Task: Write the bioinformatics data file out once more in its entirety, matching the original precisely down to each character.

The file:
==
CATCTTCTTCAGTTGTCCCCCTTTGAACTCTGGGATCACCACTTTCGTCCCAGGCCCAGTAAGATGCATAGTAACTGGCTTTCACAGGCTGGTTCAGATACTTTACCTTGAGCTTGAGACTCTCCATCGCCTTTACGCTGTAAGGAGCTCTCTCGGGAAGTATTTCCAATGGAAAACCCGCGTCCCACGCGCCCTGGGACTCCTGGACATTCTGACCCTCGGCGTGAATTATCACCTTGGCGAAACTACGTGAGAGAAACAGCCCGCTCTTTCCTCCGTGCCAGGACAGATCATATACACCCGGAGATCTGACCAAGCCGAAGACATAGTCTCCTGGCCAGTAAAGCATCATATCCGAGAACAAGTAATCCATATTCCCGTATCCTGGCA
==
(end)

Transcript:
CATCTTCTTCAGTTGTCCCCCTTTGAACTCTGGGATCACCACTTTCGTCCCAGGCCCAGTAAGATGCATAGTAACTGGCTTTCACAGGCTGGTTCAGATACTTTACCTTGAGCTTGAGACTCTCCATCGCCTTTACGCTGTAAGGAGCTCTCTCGGGAAGTATTTCCAATGGAAAACCCGCGTCCCACGCGCCCTGGGACTCCTGGACATTCTGACCCTCGGCGTGAATTATCACCTTGGCGAAACTACGTGAGAGAAACAGCCCGCTCTTTCCTCCGTGCCAGGACAGATCATATACACCCGGAGATCTGACCAAGCCGAAGACATAGTCTCCTGGCCAGTAAAGCATCATATCCGAGAACAAGTAATCCATATTCCCGTATCCTGGCA